1. The story --- about love, lust and state-imposed violence in Rome, circa 1800 -- will stun you, and maybe make you weep, even if you've seen the opera 20 times.
2. In the famous Act II aria "Vissi d'arte," the diva Floria Tosca cries, "I lived for art, I lived for love." Yet she faces nothing but violence and doom, and can make no sense of it.
3. The painter Mario Cavaradossi (Tosca's lover, hunted by the villainous Roman police) is given some big arias by Puccini (including Act I's "Recondita armonia") and long, rapturous love duets.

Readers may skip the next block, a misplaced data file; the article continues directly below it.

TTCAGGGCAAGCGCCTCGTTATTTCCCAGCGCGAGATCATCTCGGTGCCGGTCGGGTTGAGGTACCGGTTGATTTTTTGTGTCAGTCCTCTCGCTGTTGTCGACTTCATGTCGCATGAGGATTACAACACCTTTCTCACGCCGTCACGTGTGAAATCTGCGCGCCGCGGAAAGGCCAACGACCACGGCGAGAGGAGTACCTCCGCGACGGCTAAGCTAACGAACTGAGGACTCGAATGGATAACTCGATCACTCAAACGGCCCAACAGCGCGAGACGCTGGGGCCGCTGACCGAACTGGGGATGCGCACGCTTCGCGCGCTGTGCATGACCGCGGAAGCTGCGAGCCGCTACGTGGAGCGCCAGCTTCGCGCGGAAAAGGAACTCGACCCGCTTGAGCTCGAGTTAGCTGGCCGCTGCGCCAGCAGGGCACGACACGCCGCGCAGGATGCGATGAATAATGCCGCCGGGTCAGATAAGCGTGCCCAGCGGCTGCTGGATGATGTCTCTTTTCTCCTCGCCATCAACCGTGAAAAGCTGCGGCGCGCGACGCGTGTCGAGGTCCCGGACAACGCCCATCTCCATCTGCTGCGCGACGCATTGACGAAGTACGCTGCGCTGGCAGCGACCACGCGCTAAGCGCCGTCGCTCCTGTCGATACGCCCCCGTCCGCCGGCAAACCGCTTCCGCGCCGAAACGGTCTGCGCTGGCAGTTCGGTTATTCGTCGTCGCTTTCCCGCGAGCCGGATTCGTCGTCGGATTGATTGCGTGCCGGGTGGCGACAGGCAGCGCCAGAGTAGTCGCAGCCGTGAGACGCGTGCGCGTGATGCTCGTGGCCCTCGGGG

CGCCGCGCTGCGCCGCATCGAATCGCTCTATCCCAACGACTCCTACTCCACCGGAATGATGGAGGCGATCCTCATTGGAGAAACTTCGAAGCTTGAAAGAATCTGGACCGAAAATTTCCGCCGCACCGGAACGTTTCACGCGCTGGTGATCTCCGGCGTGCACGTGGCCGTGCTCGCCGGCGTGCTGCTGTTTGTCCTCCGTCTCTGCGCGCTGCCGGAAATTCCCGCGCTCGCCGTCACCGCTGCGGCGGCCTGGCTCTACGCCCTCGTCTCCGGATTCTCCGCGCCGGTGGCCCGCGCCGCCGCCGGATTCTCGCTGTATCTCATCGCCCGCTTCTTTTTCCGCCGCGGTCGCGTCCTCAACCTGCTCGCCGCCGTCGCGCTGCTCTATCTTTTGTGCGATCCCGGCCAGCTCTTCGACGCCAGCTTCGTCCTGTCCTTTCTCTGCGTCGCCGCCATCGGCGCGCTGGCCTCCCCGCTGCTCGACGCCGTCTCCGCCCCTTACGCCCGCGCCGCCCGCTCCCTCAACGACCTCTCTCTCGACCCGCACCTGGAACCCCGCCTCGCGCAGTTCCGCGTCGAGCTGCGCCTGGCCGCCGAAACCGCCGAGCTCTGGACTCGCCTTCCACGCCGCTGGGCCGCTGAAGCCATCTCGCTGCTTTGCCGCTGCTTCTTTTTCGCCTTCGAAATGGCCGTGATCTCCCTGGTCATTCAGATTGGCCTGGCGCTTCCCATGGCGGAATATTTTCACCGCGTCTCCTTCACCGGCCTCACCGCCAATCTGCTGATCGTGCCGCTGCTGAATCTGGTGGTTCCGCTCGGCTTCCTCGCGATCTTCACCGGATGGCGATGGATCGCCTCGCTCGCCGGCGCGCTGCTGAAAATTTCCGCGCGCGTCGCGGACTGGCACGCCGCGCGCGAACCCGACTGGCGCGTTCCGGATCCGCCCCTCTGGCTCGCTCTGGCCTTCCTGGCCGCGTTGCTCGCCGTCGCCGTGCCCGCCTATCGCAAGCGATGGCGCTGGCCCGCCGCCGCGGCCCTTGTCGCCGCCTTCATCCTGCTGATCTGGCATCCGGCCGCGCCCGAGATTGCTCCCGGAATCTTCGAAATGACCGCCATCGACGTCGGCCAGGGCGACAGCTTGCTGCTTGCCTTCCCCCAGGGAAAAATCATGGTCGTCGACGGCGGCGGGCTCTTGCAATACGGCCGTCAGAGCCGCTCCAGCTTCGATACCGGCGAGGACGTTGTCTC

4. The opera features a freedom fighter, too: Cesare Angelotti, a friend of Cavaradossi's. You will meet him early on in "Tosca."
5. Scarpia, the chief of police, is the ultimate bad guy, worthy of a Coppola movie epic.